I thought I would write about mornings today. About how they are sweet and sacred and worth waking up for. About how the right routine sets you up for right living. And then this morning happened. You know the forecast for the day is bleak when you throw your bathrobe clad self across the bed in tears and its not even seven a.m.
So there I was, overwhelmed by all the things piled on top of my agenda for the day, angrily clattering the frying pans and bitterly cracking the eggs. How dare they have the audacity to expect to be scrambled every single morning? And why did the clock have to move so fast, as if it was sprinting toward the time I had to be at work?
As I scooted the papers and books laid out on our table to make room for our breakfast my eye landed on my journal. It lay open, but besides the date and some words scribbled out about how tired I was it was mostly empty.
I flipped back a few pages. It’s been almost a week since I jotted down the day’s gifts. Six days of voicing my frustrations, my concerns, my needs – never once giving thanks.
I’ve scrawled out many schedules, agendas, and to-do lists in that time though. I’ve been looking at the hours and tasks and days. I’ve been noticing my lack, the way all my energy and motivation and time and resources feel scarce.
And with every complaint of not enough, every instance of carefully parting out my time and energy, I’m missing every occurrence of abundance.
There’s this odd story in Chronicles about David deciding he needed to count his fighting men. It makes sense. He’s going into war, he just wants to know what his resources look like. But God wasn’t about this and David’s counting ended up bringing an epidemic in Israel that killed seventy thousand of his people that he was trying so hard to number.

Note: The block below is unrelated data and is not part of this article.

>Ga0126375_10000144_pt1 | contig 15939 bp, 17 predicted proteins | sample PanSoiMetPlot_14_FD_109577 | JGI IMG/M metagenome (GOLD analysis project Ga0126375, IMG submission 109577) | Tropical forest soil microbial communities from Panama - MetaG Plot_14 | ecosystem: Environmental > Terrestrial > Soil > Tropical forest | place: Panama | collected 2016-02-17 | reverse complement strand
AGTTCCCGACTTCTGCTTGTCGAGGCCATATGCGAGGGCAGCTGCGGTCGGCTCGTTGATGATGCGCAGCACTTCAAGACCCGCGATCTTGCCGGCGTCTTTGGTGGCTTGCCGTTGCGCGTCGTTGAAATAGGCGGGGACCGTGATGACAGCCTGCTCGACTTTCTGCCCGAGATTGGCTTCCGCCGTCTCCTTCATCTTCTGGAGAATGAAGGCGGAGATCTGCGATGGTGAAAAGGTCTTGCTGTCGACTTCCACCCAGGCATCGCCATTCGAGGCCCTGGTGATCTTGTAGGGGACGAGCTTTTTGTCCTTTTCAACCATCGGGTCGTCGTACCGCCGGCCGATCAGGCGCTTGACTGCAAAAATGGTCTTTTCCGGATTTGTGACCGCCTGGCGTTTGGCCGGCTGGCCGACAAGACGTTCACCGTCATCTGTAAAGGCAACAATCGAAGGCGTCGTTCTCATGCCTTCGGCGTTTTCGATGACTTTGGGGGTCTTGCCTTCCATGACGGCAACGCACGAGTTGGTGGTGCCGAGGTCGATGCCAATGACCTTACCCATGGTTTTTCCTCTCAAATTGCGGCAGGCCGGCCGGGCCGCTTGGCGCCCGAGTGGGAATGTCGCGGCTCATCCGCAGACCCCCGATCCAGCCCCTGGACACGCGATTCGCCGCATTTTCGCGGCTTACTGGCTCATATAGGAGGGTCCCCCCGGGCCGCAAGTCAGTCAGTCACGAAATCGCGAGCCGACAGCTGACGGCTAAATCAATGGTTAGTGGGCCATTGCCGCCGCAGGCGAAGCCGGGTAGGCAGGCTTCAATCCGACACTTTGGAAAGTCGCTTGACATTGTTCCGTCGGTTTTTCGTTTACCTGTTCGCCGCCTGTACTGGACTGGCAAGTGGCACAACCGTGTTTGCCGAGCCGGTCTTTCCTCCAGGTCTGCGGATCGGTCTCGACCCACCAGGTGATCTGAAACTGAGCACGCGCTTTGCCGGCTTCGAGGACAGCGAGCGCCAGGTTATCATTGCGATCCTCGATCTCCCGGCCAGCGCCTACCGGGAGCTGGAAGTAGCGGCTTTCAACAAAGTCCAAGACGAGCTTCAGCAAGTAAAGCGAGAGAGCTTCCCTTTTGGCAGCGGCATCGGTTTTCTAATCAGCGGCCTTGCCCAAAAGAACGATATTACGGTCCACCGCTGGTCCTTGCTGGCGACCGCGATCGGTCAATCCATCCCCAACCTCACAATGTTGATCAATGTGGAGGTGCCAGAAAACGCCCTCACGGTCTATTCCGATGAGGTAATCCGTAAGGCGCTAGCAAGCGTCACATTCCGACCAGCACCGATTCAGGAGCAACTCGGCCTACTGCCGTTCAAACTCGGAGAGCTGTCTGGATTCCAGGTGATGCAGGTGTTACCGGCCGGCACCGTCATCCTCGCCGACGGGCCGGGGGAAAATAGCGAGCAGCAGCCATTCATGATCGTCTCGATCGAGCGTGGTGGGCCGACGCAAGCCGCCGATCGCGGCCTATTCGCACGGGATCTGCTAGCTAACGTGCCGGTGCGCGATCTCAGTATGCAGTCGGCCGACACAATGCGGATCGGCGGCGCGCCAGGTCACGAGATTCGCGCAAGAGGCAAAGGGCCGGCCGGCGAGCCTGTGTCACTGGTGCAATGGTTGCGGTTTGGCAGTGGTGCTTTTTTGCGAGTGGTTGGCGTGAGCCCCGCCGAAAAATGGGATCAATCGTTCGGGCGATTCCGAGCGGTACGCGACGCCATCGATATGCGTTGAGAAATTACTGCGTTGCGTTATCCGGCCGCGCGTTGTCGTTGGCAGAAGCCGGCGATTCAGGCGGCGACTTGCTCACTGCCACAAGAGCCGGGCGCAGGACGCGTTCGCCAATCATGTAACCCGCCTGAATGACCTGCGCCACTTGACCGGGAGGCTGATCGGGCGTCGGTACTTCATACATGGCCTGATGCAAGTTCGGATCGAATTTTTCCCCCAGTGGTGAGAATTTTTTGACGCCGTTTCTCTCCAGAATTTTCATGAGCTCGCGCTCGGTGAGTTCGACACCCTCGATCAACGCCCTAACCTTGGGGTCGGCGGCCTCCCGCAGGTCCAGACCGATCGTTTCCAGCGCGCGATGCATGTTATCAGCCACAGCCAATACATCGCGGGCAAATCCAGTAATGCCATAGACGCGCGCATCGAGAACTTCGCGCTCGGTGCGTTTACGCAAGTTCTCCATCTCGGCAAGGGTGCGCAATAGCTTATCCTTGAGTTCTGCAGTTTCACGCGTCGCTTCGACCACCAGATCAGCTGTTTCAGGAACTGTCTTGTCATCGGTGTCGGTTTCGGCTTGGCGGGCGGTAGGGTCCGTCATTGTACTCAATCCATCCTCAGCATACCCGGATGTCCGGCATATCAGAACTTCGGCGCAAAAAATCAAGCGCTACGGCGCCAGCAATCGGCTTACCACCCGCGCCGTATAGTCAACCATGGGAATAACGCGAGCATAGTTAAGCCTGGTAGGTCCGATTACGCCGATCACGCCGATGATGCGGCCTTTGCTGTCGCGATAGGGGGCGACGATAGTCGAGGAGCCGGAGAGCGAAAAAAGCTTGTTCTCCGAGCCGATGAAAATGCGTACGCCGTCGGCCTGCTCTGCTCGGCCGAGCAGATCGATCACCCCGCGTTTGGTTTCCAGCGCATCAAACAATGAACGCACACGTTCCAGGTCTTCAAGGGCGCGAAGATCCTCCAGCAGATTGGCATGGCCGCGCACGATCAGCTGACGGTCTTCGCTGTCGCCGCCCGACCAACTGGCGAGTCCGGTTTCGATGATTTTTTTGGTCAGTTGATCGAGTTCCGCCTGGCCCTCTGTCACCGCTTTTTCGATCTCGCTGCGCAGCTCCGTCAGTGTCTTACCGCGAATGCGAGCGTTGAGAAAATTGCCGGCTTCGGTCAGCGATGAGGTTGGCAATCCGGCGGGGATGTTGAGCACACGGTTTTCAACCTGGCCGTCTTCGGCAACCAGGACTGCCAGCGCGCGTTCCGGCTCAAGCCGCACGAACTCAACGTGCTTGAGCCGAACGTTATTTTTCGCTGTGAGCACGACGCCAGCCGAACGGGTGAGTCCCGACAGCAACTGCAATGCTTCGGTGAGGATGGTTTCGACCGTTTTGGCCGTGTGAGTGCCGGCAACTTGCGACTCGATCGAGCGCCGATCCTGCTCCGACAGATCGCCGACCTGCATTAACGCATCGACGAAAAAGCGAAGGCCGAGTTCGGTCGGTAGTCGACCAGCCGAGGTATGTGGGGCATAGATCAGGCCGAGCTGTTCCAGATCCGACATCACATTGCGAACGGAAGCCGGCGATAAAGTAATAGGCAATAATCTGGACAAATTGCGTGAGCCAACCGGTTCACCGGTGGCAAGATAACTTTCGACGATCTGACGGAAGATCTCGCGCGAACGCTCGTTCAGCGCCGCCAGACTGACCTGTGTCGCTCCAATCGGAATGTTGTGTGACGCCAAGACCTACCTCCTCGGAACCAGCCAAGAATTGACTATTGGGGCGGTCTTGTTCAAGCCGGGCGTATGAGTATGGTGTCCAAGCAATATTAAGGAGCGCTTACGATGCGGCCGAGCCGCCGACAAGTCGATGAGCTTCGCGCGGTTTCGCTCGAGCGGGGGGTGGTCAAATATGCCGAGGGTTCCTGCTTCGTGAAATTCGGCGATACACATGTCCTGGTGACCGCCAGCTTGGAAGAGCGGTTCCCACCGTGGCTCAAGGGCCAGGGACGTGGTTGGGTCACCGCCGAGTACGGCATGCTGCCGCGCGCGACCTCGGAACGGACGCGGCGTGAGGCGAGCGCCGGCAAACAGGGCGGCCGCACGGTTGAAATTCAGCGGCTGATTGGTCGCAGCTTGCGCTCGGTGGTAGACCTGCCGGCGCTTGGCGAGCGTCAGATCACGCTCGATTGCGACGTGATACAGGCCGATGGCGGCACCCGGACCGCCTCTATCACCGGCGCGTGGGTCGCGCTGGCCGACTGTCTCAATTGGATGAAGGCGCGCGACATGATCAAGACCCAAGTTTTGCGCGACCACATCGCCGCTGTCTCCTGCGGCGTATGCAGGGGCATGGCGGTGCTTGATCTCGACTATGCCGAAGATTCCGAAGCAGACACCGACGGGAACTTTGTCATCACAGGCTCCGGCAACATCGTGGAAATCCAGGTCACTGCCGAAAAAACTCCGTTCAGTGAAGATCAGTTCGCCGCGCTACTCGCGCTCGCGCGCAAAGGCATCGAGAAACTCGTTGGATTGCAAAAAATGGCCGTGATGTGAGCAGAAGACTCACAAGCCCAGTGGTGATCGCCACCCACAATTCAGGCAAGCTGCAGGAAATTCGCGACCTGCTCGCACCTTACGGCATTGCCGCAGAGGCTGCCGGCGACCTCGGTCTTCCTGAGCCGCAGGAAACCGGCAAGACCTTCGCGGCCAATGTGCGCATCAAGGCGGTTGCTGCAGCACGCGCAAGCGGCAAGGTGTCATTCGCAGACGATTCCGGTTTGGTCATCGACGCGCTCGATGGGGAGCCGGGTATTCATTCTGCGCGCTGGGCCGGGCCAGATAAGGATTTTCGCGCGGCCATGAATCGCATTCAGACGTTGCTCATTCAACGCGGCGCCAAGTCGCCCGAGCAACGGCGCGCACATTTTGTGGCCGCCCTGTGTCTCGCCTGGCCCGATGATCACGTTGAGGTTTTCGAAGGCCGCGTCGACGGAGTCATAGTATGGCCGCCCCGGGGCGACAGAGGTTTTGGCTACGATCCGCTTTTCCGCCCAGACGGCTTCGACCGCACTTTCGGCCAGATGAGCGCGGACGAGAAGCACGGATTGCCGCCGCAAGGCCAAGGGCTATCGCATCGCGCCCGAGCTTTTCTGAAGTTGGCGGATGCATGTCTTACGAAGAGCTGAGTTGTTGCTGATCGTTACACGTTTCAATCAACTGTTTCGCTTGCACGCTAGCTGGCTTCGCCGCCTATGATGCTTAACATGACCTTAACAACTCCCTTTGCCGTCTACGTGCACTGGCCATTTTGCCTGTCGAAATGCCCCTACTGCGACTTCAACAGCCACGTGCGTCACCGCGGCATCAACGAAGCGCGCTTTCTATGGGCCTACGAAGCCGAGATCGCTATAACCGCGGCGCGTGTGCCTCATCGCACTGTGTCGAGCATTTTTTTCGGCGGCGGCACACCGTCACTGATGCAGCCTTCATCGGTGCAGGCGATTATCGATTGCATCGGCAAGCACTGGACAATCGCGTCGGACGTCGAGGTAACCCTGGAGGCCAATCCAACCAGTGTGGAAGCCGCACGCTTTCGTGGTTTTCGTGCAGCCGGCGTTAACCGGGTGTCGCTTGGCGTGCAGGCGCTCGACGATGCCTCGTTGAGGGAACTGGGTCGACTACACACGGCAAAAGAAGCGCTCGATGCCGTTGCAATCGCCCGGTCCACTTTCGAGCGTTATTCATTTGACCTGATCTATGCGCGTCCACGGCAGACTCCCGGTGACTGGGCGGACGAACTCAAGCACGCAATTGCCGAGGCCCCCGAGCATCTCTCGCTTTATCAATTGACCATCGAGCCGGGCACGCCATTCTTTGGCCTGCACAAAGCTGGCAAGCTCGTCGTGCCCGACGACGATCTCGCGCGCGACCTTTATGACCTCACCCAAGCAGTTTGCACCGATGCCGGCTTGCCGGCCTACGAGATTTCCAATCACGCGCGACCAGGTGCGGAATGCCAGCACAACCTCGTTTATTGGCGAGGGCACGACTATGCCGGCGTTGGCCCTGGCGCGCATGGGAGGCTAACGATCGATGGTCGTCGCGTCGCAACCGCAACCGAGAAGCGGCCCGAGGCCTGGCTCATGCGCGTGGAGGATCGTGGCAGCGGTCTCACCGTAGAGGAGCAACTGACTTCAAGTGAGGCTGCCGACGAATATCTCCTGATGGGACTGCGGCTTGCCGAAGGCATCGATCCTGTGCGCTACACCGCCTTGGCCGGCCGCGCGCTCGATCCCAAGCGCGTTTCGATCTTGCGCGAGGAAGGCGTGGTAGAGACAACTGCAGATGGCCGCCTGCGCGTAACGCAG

Part of me wants to think that it’s ridiculous that God would do this. He was just counting his army, cut him some slack.
But part of me, deep down in my gut, knows what the real issue was.
Because David wasn’t really just counting his army. He was laying out his agenda, his plan of action, his own competencies. He was counting his problems and wondering if he had enough resources to balance them out. He was ticking off his army rather than trusting that God had already secured his success.
Isn’t that what I do every day? I count my hours, count my money, count my energy, count my motivation. I see what I have mustered up on my own. I scribble out my schedule for the day and run full steam ahead to conquer the day without so much as a word of thanks for what is already mine.
My greatest concern is rarely how God has already met my needs. Rather, my greatest concern is laying out a battle plan for how to get my future needs met.
So I shoveled down breakfast this morning and finished the dishes and looked at the clock again. It was moving too fast. Not enough time for the morning run, not enough time to finish that chapter, not enough time to get the house tidied before I headed out the door. I was already tired and ready for the day to be over and it had barely begun. If only there was a way to multiply time. To make more of it, so that I could sleep a little longer, read a little more, exercise a little more often, contribute a little more to my work.
I was counting again. Counting the hours, counting the tasks, counting the weeks, counting the projects. Counting anything but the one thing I needed to count.
Because what I really need is not more time, more resources, more energy, more sleep.
What I really need is more gratitude.
The loaves and fishes were multiplied after Jesus gave thanks for what was already there. Maybe our time will only be multiplied once we give thanks for what we already have.
Sure, there’s ways to manage time. There’s wisdom in organizing your days and scheduling your weeks and planning out your life. We want to make the most of the time given to us, we want to be good stewards of the lives we have to live.
But I’m finding the path to making the most of life is never a tighter schedule or more detailed agenda. It’s not about time management skills or organizational tools.
It comes only as you take what you already have in your hands, the few minutes here, the extra hour there, the little graces scattered as your move through each day, the two loaves and five fish in this basket, and you give thanks.
Give thanks and watch your time multiply abundantly.